“‘Diverse Little Pictures’: Erasmus Darwin’s Loves of the Plants and Isabella Rosselini’s Green Porno as Interactive Media”. Poetica 79 (2013): 57-73.

 “‘He Took a Face from the Ancient Gallery’: Blake and Jim Morrison” Blake 2.0, 230-47.

“‘Nourishd with milk ye serpents’: Blake, Infant Nursing and Family Bonds” A Firm Perswasion: Essays in British Romanticism ed. Hatsuko Niimi and Masashi Suzuki. Tokyo: Sairyusha, 2012. 353-80.

 “‘Mother of Unworthy Woe’: Infant Death and Sentimental Maternity in British Romantic Women’s Poetry and Midwifery Books” Spectacular Death, 77-96.

 “‘Fear not / To unfold your dark visions of torment’: Blake and Emin’s Bad Sex Aesthetic” Queer Blake, 116-39.

 “Anna Barbauld’s ‘To a Little Invisible Being…’: Maternity in Poetry and Medicine” Liberating Medicine, 209-24.

“Strange Births in the Canadian Wilderness: Atwood’s Surfacing and Cronenberg’s The Brood” The Journal of American and Canadian Studies 28 (2010): 69-90.

“Transgender Juvenilia: Blake’s and Cristall’s Poetical SketchesWomen Reading William Blake, ed. Helen Bruder. Basingstoke: Palgrave Macmillan, 2007. 26-34.

“‘The Authority of the Ancients’: Blake and Wilkins’ Translation of the Bhagavad GitaThe Reception of Blake in the Orient, ed. Masashi Suzuki and Steve Clark. London: Continuum, 2006. 145-58.

Fellowships & Awards

  • Corresponding Fellowship, The English Society, 2016-
  • University of Manchester Research Networking Fund Grant for international collaboration in Tokyo on Eighteenth-Century Literature and Medicine, 2013
  • Distinguished Teacher Award, University of Waterloo, 2010
  • Visiting Fellow, Institute of American and Canadian Studies, Sophia University, Tokyo, 2009-
  • Canadian Institutes of human Resources (CIHR) Operating Grant, "City Life and Well-Being: The Grey Zone of Health and Illness". Co-investigator, researching "Midwifery and Collective Representations of the Reproductive Body". Primary investigator: Alan Blum. Project based at uWaterloo. 2006-2011.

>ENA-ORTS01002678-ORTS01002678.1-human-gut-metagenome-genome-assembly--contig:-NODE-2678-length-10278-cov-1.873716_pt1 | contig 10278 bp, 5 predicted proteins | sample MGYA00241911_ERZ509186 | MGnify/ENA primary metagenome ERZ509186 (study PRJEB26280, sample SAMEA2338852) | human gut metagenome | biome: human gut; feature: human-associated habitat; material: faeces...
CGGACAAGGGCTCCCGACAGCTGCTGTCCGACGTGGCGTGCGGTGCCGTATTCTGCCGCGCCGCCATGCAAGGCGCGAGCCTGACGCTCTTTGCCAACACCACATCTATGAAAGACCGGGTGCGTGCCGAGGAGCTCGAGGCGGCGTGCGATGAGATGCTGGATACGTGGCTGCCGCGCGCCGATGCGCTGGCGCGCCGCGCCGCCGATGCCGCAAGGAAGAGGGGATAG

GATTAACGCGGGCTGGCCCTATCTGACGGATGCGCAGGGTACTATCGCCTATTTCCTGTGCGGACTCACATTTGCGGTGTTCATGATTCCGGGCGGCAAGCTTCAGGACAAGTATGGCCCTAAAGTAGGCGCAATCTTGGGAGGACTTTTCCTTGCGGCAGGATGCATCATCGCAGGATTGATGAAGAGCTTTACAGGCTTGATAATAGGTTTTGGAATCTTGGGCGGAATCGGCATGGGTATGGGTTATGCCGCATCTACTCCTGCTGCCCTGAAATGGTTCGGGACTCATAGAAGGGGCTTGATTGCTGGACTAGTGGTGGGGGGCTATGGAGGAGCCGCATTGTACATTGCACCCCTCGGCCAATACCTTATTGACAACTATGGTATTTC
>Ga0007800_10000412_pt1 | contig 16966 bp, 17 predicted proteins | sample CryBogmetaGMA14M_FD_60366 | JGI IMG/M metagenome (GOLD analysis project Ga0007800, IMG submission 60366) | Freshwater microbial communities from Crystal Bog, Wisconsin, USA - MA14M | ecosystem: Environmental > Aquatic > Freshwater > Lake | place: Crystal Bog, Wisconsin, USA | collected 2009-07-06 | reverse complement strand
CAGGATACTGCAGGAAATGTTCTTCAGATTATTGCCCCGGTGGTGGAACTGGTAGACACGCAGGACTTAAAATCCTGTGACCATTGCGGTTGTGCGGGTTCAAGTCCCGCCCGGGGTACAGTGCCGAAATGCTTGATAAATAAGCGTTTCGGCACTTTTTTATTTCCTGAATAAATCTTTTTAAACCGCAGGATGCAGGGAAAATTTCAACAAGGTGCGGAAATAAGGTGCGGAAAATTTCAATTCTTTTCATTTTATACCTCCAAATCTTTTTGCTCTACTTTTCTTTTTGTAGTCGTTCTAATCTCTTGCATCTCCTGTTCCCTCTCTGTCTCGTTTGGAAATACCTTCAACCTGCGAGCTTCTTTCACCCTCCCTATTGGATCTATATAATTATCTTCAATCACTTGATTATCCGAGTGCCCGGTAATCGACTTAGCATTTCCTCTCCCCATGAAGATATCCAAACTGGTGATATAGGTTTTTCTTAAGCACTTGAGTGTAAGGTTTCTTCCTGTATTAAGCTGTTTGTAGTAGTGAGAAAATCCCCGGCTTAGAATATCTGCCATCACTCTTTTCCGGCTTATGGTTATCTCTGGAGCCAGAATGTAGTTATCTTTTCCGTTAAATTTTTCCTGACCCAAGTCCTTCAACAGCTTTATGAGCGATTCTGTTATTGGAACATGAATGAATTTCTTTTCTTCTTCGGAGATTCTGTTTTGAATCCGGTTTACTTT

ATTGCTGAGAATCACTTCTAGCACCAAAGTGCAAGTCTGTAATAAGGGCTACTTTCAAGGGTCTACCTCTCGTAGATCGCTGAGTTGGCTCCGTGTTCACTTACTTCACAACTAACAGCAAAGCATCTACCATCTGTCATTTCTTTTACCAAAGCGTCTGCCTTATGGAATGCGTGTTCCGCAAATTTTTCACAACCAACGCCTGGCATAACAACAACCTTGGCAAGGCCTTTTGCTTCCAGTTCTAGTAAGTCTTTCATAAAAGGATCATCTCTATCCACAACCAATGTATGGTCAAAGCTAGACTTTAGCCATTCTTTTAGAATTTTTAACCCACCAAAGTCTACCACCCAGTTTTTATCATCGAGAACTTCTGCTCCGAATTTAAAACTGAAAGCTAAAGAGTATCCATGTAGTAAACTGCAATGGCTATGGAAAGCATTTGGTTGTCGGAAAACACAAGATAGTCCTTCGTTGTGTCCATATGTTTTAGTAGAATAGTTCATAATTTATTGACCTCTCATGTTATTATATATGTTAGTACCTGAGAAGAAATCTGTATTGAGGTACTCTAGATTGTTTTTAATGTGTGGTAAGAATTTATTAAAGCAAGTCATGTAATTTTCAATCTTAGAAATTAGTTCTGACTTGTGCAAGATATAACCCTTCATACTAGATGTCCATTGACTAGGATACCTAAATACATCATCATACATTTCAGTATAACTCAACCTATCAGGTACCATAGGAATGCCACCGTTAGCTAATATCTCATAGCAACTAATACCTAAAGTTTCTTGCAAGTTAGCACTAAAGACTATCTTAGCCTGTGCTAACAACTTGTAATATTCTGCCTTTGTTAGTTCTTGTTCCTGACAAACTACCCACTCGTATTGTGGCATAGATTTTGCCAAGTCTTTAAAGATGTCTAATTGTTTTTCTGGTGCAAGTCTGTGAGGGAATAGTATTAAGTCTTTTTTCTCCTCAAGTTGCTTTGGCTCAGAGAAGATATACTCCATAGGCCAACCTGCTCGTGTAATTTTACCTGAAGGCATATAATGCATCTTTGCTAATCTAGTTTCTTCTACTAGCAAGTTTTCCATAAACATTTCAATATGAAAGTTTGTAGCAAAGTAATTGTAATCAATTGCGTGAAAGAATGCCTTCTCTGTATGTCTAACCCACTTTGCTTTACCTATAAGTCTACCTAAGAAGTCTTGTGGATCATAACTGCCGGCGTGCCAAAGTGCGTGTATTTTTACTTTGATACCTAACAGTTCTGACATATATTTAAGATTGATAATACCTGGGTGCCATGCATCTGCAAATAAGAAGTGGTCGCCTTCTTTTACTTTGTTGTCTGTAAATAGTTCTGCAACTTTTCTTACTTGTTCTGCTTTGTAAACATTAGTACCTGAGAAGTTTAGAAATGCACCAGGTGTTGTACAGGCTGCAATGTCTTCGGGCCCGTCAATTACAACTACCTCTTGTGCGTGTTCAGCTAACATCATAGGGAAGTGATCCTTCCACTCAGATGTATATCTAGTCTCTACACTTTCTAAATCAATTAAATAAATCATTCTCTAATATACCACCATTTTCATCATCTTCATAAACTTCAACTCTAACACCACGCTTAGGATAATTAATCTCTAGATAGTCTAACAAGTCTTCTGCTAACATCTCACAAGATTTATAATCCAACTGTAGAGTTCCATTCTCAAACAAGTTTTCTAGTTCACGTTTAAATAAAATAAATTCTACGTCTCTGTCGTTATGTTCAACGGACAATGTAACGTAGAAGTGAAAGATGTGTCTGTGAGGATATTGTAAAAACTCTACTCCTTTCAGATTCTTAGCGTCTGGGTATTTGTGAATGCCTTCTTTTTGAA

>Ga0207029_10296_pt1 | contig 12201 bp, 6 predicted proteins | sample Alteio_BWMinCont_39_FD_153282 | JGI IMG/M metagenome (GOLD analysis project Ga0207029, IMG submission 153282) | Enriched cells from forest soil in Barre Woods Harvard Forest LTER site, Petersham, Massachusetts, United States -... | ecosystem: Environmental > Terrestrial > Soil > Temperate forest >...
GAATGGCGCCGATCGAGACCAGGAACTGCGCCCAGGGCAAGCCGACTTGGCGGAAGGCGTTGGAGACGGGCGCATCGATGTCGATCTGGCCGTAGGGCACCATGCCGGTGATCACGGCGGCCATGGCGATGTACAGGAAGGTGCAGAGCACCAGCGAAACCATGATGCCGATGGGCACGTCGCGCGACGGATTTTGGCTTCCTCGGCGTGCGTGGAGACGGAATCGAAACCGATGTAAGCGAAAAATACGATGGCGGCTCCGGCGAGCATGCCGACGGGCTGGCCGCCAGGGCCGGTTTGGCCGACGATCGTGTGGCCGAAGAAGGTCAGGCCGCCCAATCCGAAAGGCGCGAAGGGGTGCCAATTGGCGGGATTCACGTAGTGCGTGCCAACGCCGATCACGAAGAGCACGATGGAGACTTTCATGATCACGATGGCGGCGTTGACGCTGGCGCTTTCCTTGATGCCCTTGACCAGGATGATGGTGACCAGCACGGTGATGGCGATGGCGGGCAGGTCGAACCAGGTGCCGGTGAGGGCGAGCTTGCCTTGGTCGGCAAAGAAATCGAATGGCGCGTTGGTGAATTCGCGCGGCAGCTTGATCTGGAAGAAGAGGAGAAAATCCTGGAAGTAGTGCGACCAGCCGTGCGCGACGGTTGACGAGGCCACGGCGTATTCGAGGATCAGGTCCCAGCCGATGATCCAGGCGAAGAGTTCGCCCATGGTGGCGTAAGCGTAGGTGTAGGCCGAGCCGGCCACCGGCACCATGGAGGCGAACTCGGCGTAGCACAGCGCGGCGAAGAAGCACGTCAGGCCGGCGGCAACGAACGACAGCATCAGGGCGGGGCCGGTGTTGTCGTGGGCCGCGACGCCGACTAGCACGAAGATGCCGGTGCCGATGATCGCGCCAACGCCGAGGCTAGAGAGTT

• Government of Canada Department of Foreign Affairs Cultural Personalities Exchange Program grant for lecture tour of Japan. 2006.
  • St. Jerome's University Faculty Research Grant. 2005.
  • Butler University Awards Committee Faculty Fellowship. 2005.
  • Social Sciences and Humanities Research Council (SSHRC) Doctoral Fellowship. 1998-1999.
  • Imperial Older Daughters of the Empire (IODE) War Memorial Postgraduate Scholarship. 1998-1999.
  • Commonwealth Scholarship. 1995-1998.
  • SSHRC Doctoral Fellowship 1995-1997. (declined due to Commonwealth Scholarship)
  • Ontario Graduate Scholarship. 1993-1994.
  • Henry Lyman Hooker Senior Fellowship, McMaster University. 1993-1994.
  • Centennial Entrance Scholarship, McMaster University. 1993-1994.

Current Research

For a while now, much of my work has involved editing. I have been co-editing a number of essay collections with colleagues in the United Kingdom and Japan, on a variety of topics related to Romantic literature. I am also creating a critical edition of Erasmus Darwin’s The Loves of the Plants in collaboration with former graduate students Elizabeth Bernath and Alana Rigby. Delving into popular culture for Blake 2.0 led me and my co-editors to launch a book series, Pop Music, Culture and Identity. The co-edited essay collection on Canadian music, a contribution to that series, had its origins in a symposium I co-organized at the Institute for Canadian and American Studies at Sophia University in Tokyo, where I am a Visiting Fellow. I often travel to Japan to lecture and collaborate on projects on British and Canadian literature and culture. But my work always comes home to Blake. Right now, my to-do list begins and ends with finishing work on a volume co-edited with Helen Bruder entitled Beastly Blake.

Areas of Graduate Supervision

  • British Romantic literature and culture (especially poetry)
  • William Blake
  • Erasmus Darwin
  • Gender and sexuality
  • Medical writing and illustration
  • Literature and science
  • Religion and literature
Affiliation: 
University of Waterloo